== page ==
Thoughts on Parenthood or: How I Nearly Killed My Cat With Holistic Medicine

A few weeks ago, I decided that I needed to try a natural way of relieving my tension headaches, so I bought some eucalyptus essential oil at a farmers market.

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Assassin in a bottle.

It wasn’t some watered down stuff from a spa or girly bath products store; it was straight up. Like so strong a koala could drink it on the rocks with a splash of soda and a lime wedge, so I thought it best to put a drop or two on a cotton ball to test its potency before using it in earnest.

When I turned the bottle over, my cat Ivan–with the perfect timing that only felines have–jumped on the counter to get himself some lovin’ and set a horrific, unstoppable Rube Goldberg machine into action. He bonked my elbow with his head and sent a gusher of oil out of the bottle’s mouth, drenching the cotton ball and my hands. And in the middle of the fracas, Ivan walked right under the flow and got a perfect stripe of eucalyptus oil down his back.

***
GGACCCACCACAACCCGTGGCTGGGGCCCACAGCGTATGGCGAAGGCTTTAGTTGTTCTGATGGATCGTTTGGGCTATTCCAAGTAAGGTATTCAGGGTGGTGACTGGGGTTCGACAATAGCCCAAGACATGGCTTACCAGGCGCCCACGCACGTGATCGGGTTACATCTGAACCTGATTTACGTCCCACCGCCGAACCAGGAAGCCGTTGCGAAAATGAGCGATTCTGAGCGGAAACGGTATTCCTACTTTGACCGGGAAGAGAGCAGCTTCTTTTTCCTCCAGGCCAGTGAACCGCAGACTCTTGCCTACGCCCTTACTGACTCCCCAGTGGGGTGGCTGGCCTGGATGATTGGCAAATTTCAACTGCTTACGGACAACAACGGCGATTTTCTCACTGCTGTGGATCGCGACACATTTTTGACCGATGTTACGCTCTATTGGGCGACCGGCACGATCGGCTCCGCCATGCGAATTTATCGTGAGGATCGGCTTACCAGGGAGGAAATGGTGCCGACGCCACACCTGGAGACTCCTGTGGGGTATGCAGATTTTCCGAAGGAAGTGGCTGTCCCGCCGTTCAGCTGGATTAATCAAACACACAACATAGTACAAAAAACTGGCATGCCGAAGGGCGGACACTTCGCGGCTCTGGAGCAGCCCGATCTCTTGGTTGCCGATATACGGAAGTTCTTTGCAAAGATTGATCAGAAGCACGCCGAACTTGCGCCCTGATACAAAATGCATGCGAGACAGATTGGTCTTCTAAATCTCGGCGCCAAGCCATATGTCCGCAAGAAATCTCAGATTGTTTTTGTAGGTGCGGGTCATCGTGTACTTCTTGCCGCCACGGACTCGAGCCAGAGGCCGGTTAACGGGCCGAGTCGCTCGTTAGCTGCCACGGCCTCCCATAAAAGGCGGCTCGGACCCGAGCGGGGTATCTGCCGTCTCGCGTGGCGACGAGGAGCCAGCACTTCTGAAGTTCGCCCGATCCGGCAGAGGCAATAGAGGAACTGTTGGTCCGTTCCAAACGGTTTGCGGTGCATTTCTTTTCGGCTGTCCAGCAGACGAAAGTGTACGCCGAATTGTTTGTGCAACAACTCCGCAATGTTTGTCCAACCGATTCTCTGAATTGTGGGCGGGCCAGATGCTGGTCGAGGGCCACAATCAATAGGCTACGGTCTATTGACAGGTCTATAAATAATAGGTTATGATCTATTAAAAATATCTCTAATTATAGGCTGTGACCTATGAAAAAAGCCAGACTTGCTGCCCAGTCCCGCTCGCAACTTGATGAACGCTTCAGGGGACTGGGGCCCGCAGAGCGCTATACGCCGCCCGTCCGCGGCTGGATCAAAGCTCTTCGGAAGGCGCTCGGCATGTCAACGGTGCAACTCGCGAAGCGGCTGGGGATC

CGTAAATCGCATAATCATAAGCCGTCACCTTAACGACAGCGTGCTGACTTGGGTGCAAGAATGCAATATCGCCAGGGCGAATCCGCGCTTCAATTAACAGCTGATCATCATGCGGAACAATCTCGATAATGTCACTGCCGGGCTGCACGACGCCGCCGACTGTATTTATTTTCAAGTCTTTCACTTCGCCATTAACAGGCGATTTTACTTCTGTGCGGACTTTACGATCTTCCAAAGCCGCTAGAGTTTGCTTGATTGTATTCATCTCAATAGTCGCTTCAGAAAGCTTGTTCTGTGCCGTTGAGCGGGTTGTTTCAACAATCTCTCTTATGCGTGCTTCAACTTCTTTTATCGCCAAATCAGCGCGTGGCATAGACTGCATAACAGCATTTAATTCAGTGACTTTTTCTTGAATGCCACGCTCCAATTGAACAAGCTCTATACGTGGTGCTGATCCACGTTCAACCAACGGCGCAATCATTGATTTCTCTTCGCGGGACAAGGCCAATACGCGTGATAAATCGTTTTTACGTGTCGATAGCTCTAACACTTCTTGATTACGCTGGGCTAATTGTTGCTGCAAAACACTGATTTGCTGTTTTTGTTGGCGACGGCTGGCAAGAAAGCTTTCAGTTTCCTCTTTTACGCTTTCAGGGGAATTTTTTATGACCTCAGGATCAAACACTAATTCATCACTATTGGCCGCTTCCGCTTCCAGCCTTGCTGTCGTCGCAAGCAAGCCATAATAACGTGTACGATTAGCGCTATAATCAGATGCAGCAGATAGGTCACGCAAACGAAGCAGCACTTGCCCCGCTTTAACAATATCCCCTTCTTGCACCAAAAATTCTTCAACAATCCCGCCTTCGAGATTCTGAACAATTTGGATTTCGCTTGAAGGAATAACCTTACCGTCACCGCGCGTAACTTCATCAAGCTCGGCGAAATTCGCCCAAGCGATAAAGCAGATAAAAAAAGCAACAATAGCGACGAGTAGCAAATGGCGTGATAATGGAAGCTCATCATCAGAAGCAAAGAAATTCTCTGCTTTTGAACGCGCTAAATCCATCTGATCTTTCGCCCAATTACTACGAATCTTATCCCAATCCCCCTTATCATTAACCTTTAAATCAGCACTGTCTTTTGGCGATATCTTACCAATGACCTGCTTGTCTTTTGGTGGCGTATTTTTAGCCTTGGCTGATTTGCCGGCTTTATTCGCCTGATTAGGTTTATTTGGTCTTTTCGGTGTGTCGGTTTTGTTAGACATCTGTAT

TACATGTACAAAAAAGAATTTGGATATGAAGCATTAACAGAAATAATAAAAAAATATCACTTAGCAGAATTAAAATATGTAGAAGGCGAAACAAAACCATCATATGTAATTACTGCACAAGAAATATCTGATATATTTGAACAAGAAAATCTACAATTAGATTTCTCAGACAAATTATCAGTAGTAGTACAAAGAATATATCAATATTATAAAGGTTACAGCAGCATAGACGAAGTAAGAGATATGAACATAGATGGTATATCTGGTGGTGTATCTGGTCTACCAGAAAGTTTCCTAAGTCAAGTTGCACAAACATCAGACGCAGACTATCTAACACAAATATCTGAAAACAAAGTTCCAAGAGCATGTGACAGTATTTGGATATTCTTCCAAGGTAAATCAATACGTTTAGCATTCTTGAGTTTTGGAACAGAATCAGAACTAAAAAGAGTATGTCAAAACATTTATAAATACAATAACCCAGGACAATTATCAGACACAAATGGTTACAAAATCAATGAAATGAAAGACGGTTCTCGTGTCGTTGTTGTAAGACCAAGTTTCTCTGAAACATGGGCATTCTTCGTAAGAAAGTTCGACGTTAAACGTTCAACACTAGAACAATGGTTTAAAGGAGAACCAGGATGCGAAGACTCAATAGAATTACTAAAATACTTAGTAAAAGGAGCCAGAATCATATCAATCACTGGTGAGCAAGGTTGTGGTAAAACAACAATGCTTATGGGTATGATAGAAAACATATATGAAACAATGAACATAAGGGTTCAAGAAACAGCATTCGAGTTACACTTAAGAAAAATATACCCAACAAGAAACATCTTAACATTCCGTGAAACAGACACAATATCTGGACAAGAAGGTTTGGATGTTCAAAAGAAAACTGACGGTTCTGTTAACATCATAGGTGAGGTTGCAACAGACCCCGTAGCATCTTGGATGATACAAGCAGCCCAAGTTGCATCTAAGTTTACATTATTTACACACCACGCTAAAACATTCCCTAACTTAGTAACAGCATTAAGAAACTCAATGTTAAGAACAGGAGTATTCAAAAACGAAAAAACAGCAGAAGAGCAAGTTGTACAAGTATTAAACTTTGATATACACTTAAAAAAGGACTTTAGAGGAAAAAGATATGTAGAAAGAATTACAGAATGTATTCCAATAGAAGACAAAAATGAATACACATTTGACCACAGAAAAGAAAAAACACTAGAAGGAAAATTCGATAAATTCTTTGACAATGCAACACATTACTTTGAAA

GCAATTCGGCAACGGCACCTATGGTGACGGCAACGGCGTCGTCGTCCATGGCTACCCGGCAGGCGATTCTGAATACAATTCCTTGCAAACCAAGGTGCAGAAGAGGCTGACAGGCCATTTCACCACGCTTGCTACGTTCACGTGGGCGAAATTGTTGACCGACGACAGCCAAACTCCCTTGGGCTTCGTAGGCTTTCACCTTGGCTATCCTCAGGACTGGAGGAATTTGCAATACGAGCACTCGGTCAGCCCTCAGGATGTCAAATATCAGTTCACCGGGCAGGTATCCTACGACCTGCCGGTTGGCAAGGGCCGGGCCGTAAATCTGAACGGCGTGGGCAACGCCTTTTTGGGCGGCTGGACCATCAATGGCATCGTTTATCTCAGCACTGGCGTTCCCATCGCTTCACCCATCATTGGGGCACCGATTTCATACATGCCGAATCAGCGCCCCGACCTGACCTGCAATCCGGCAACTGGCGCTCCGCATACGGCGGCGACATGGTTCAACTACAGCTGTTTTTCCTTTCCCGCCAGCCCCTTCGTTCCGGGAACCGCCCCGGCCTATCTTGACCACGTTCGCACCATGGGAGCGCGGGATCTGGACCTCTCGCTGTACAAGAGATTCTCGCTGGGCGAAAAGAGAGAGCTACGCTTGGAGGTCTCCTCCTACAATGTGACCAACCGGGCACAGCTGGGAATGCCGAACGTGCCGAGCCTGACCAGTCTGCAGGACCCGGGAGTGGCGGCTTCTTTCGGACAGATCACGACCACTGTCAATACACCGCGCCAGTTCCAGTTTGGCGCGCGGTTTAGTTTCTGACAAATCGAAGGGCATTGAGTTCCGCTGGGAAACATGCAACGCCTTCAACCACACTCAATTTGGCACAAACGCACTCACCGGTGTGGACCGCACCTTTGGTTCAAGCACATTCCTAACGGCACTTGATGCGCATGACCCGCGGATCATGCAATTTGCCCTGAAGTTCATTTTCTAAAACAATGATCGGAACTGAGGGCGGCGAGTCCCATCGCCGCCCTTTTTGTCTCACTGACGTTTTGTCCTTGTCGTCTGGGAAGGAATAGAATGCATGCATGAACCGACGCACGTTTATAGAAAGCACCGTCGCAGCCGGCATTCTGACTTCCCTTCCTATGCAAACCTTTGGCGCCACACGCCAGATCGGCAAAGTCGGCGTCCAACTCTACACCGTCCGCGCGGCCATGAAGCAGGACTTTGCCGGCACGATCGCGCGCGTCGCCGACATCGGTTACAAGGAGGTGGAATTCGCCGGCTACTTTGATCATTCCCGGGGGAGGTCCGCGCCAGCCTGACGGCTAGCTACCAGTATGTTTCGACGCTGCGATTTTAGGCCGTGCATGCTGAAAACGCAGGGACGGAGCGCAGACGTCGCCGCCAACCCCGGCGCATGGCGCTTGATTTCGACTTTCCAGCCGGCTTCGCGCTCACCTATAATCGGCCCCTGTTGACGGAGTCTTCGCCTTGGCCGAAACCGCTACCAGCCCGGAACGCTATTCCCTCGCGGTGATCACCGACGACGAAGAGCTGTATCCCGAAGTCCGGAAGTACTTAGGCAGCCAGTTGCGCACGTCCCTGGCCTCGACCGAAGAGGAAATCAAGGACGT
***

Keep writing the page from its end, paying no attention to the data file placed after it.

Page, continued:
Turns out, it is toxic, especially when ingested in oil form. And what do cats do best? That’s right. They bathe themselves profusely. I hollered for Wayne to grab the bottle of coconut berry cat shampoo, and we feverishly washed Ivan in the bathtub, passing bottles and cups back and forth as efficiently as a seasoned NASCAR pit crew.

Ivan is normally good natured, but I think he was fairly well freaked out by the strong smells of eucalyptus and panic emanating from me. So he skipped over the steps by which cats show their displeasure (twitchy tail, bug eyes, low growl in the back of the throat) and went to plaid.

He got clean. I got a scar. (See photographic evidence below.)

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Scars are cool, right?

The evening ended with a wet, furious cat, a bloodstained tub, and a room that smelled so strongly of eucalyptus that we had to shut the door so we could sleep. And while I didn’t have a headache when the escapade started, I sure did at the end.